My view is that individual psychological issues impacting Paulson, and group psychology issues impacting the dynamics that characterized the communication among the three principals, were the true drivers of the decision. In my book Behavioral Risk Management, I discuss Paulson’s fear that a decision to rescue Lehman, following the decision to rescue Bear Stearns some months earlier, would result in him being remembered as “Mr. Bailout,” thereby leaving his conservative legacy in tatters.

In his book, Laurence Ball describes the communication dynamics among Paulson, Bernanke, and Geithner. Although the authority to save Lehman belonged to the Fed, not the Department of the Treasury, by sheer force of personality, Paulson persuaded Bernanke and Geithner that the default position should be to let Lehman fail. This strikes me as a classic case of groupthink, where members of a group are reluctant to challenge the position put forward by a strong leader.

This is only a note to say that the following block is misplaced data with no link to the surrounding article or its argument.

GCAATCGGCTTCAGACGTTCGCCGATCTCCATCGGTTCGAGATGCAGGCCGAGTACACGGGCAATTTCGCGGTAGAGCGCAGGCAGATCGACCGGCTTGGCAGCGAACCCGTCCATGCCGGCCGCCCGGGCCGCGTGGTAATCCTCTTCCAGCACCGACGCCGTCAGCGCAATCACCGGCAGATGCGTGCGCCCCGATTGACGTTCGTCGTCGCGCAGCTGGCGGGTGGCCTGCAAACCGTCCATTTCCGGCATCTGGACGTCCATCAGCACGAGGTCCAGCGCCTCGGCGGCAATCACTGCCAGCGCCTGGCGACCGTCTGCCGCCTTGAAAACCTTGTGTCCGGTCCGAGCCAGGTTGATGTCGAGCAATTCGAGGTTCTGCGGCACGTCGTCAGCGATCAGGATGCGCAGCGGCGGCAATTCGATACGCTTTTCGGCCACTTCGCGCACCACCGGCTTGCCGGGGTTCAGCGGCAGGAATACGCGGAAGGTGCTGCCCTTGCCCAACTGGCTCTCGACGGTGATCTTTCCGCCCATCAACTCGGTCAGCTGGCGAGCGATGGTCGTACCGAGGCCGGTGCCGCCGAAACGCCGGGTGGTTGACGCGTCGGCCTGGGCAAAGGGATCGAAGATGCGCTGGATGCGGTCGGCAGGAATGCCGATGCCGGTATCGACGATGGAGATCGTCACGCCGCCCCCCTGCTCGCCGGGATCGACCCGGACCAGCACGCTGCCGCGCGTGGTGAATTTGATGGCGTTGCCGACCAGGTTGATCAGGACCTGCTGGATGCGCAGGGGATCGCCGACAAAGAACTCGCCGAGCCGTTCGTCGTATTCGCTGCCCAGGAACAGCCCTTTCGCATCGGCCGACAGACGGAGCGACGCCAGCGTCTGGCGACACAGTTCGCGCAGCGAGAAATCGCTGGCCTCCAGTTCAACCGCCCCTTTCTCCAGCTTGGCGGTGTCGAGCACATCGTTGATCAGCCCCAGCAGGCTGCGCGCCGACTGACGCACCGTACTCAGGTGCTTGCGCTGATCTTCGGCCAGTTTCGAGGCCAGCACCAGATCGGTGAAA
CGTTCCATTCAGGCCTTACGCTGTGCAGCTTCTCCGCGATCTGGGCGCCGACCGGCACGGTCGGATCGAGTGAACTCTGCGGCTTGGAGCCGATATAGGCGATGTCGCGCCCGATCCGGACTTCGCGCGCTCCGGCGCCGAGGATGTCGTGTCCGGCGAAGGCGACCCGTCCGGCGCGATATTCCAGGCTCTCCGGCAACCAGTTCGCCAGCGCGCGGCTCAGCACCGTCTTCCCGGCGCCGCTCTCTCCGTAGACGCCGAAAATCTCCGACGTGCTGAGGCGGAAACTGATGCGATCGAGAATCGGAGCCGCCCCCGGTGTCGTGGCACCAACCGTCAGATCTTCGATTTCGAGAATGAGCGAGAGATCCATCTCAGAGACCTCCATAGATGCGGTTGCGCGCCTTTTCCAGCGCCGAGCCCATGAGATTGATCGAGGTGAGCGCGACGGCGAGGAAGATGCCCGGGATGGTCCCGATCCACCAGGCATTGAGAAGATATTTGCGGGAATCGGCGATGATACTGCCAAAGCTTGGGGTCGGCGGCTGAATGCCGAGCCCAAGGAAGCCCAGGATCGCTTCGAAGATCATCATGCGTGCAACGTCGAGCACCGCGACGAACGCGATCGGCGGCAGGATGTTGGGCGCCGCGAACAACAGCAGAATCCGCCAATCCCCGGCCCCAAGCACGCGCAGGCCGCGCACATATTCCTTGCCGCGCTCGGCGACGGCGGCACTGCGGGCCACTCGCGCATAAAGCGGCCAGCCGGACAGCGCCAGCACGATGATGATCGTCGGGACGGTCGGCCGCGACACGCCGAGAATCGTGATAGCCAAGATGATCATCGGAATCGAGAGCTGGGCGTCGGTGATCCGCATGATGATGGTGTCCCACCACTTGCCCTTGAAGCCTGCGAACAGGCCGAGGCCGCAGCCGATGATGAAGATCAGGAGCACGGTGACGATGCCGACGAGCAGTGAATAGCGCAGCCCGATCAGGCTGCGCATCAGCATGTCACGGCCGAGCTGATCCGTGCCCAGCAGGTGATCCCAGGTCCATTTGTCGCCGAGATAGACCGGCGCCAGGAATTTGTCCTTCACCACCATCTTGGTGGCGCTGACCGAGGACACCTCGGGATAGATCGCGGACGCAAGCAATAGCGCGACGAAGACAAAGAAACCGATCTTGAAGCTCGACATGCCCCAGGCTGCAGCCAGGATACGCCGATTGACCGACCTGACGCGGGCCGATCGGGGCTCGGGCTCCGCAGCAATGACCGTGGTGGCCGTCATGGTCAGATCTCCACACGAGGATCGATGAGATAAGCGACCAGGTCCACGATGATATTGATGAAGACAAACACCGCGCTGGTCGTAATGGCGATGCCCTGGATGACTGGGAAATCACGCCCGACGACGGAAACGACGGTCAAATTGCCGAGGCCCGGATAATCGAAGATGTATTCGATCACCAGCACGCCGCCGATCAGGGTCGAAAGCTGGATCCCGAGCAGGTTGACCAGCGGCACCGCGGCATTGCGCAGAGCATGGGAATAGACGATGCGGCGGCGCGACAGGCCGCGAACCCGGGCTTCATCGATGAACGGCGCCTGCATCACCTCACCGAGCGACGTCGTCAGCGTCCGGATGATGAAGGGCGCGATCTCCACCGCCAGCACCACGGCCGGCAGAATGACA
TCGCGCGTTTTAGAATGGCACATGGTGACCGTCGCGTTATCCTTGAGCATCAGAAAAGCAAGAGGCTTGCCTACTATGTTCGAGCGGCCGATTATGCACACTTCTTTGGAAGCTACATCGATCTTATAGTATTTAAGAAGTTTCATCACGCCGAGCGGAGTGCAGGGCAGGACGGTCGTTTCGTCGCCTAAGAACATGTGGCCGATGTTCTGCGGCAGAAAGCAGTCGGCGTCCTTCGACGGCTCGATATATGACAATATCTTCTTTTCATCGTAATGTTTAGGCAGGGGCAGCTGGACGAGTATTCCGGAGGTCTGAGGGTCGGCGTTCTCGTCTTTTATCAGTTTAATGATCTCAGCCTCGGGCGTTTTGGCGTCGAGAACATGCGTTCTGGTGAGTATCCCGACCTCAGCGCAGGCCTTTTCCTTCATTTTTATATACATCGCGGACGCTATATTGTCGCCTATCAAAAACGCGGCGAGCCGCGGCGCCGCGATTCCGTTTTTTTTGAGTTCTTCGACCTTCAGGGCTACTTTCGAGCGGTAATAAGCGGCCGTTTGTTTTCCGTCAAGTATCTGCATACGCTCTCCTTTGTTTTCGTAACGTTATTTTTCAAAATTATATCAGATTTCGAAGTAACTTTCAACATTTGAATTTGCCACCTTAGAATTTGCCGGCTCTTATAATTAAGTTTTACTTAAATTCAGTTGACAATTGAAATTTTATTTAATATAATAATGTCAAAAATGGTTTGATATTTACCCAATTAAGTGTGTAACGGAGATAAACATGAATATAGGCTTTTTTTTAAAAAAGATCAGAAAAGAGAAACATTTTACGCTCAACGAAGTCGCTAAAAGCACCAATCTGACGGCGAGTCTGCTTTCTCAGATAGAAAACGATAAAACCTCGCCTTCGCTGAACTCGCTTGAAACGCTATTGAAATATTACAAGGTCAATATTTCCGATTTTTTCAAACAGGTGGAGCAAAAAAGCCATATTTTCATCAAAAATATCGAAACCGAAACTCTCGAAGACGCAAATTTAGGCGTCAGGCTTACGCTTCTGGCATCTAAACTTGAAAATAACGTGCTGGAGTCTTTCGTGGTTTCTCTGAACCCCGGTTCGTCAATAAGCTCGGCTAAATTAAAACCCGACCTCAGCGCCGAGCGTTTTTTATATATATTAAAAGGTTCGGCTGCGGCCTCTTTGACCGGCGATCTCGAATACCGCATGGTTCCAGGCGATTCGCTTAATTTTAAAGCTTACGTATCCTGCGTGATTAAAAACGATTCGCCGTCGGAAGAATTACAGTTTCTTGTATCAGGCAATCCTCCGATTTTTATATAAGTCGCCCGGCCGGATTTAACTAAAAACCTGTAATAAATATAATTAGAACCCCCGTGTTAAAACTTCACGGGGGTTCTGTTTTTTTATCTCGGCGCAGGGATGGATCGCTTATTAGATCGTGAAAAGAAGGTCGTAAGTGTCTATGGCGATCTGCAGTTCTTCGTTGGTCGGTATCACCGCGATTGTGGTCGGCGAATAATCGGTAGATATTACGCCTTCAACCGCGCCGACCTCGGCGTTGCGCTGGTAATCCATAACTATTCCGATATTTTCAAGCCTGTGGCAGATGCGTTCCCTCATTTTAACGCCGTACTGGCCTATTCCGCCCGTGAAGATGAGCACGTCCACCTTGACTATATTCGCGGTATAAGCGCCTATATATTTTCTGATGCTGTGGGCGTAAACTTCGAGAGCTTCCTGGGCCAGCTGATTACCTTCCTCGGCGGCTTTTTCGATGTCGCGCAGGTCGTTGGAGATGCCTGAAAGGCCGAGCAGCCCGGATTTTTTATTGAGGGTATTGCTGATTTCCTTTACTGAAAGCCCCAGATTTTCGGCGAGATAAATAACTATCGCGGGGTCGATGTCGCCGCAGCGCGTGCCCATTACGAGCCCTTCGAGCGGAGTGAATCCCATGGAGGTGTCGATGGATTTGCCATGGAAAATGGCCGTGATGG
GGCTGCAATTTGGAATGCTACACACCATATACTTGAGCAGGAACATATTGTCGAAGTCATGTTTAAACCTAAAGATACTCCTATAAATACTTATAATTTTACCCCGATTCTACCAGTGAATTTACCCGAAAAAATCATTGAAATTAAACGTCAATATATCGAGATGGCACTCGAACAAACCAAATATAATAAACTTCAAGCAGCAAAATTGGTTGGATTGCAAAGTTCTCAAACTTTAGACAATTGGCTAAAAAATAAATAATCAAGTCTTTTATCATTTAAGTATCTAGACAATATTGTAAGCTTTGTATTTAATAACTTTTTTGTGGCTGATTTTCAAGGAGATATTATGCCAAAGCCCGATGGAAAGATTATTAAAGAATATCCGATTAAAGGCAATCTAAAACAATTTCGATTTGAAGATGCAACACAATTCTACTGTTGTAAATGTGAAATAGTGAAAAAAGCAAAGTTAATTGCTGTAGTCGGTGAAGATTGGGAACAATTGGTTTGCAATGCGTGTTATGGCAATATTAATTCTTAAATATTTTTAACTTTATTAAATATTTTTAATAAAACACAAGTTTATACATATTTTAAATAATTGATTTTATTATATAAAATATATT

The psychological issues around saving Lehman, both the event itself, and the subsequent spin, are incredibly interesting. Availability bias, which is a psychological bias about the overweighing of information that is easily recalled, can be very strong. Paulson, Bernanke, and Geithner have worked very hard at delivering the message that Lehman Brothers could not have been legally rescued. Paulson complains that despite their efforts, they still are not believed. If he is correct, then their collective effort to exploit availability bias has failed. Still, until the publication of Ball’s book, there was very little written in the press about what truly drove the decision to let Lehman fail.

I argue that serious discussions about the financial crisis need to take place against the backdrop of Hyman Minsky’s ideas about financial instability. The Mr. Bailout issue did not cause the financial crisis. Rather, it was all the issues that Minsky stressed, such as excessive debt, imprudent shadow banking activities, Ponzi finance, asset pricing bubbles, and weak regulation. The Mr. Bailout issue only served to make a bad situation that much worse.